Halsey's Wants to Normalize and Celebrate Breastfeeding and Postpartum Bodies

Pregnancy will change you. From changes in your hair and breasts to stretch marks and vagina changes. Some changes are temporary, thankfully, and others will stay around permanently. But, pregnancy body changes are nothing to hide, they're nature's way of showing what you experienced in bringing new life into the world.

Reality of Parenthood

Halsey is continuing to be real about what parenthood looks like in the days following the birth of a baby. The singer posted a candid breastfeeding photo in celebration of World Breastfeeding Week. Then, the 26-year-old uploaded a picture to Instagram that shows off her stretch marks—and fans are praising her for doing it.

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The photo was one in a series of snapshots that Halsey—aka, Ashley Frangipane—posted, giving a glimpse into life after having her first child, Ender Ridley Aydin. "Well….this is what it looks like 🧸," Halsey captioned the August 8 post, which included pictures of Ender's room and a snuggle session between Ender and Dad, Halsey's boyfriend, screenwriter Alev Aydin.

But it was the fifth photo—now removed from the feed—that was a close-up of Halsey's stretch marks underneath her belly button, that people were especially happy to see. "Wear those tiger stripes, proud mama!! Love to see it 💫💓💓," one person commented.

"THANK YOU FOR POSTING YOUR STRETCH MARKS!!!!! 🔥," another said. "I love love love that you posted ur cute little stretch marks. I'm 31 weeks pregnant and I keep getting paranoid I'll get them and having to remind myself it doesn't matter," someone else wrote.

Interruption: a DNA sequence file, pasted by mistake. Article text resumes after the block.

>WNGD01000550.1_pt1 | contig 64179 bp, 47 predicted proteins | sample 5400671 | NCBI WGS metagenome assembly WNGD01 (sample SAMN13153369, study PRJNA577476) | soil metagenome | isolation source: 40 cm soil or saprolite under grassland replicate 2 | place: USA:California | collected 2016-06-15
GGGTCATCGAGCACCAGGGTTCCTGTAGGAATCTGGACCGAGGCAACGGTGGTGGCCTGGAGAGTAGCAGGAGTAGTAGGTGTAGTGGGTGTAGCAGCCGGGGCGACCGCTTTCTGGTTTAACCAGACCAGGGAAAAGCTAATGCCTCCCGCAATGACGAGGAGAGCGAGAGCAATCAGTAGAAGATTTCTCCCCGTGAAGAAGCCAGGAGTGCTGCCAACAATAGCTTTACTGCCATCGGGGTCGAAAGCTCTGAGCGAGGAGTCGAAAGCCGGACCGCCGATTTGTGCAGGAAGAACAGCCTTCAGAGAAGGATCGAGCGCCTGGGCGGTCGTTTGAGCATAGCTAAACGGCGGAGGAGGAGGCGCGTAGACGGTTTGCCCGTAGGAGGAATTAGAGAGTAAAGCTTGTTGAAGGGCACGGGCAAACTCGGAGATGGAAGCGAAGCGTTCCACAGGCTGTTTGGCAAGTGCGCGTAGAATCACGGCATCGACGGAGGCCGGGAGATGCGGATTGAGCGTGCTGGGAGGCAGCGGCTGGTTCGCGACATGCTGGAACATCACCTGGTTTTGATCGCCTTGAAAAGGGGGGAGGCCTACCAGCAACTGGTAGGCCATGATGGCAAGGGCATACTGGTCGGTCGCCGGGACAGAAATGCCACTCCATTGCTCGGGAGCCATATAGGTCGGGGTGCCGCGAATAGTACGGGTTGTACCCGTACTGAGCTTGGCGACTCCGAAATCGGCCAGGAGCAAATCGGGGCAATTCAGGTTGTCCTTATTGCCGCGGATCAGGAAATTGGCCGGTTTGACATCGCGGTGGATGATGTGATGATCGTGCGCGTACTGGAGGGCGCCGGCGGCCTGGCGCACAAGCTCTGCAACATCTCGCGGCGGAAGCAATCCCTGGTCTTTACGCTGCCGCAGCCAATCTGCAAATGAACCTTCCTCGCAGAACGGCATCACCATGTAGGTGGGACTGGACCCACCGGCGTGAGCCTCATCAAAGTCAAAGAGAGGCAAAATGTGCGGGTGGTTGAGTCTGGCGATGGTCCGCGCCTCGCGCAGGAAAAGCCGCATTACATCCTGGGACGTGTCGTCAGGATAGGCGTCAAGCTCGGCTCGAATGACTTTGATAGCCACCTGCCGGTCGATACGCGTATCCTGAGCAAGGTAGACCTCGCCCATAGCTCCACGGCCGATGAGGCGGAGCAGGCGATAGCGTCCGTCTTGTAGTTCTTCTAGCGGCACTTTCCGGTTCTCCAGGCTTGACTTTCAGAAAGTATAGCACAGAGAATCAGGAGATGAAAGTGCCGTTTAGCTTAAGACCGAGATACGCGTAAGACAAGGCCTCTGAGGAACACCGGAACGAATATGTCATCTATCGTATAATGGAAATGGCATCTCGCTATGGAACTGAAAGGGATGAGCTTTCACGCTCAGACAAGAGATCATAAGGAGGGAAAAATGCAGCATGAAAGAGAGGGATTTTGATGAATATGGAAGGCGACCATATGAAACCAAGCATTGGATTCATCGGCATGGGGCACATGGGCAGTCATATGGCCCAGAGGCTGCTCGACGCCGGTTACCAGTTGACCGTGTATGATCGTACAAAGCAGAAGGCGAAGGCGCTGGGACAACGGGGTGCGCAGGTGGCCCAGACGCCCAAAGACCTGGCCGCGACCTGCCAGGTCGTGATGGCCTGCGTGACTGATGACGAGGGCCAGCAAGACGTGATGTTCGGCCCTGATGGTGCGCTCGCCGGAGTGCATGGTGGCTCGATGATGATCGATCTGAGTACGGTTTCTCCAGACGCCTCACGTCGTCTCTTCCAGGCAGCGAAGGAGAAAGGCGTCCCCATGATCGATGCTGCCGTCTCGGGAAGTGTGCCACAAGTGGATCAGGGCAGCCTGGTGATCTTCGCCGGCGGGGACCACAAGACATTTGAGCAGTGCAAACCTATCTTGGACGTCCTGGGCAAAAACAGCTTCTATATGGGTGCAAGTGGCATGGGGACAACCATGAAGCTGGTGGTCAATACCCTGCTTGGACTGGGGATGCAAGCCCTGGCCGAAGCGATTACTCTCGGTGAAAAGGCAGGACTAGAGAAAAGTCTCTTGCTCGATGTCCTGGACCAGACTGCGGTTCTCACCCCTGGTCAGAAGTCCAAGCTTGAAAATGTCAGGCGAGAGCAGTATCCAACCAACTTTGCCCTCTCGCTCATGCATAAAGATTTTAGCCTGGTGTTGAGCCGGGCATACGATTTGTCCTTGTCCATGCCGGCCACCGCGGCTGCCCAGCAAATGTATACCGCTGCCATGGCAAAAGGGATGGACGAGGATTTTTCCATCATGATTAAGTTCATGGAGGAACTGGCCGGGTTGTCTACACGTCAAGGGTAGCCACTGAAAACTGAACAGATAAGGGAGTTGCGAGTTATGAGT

Normalize Postpartum Bodies

This is not the first time that Halsey has taken steps to normalize postpartum bodies. The "Bad at Love" singer revealed the artwork for her upcoming album, posting a photo of herself sitting on a throne with a baby in her lap and one breast exposed.

"This cover image celebrates pregnant and postpartum bodies as something beautiful, to be admired," she wrote in the caption. "We have a long way to go with eradicating the social stigma around bodies & breastfeeding. I hope this can be a step in the right direction!"

The album as a whole, she said, is "about the joys and horrors of pregnancy and childbirth." "It was very important to me that the cover art conveyed the sentiment of my journey over the past few months. The dichotomy of the Madonna and the Whore. The idea that me as a sexual being and my body as a vessel and gift to my child are two concepts that can co-exist peacefully and powerfully," she wrote in the caption.

"My body has belonged to the world in many different ways the past few years, and this image is my means of reclaiming my autonomy and establishing my pride and strength as a life force for my human being."

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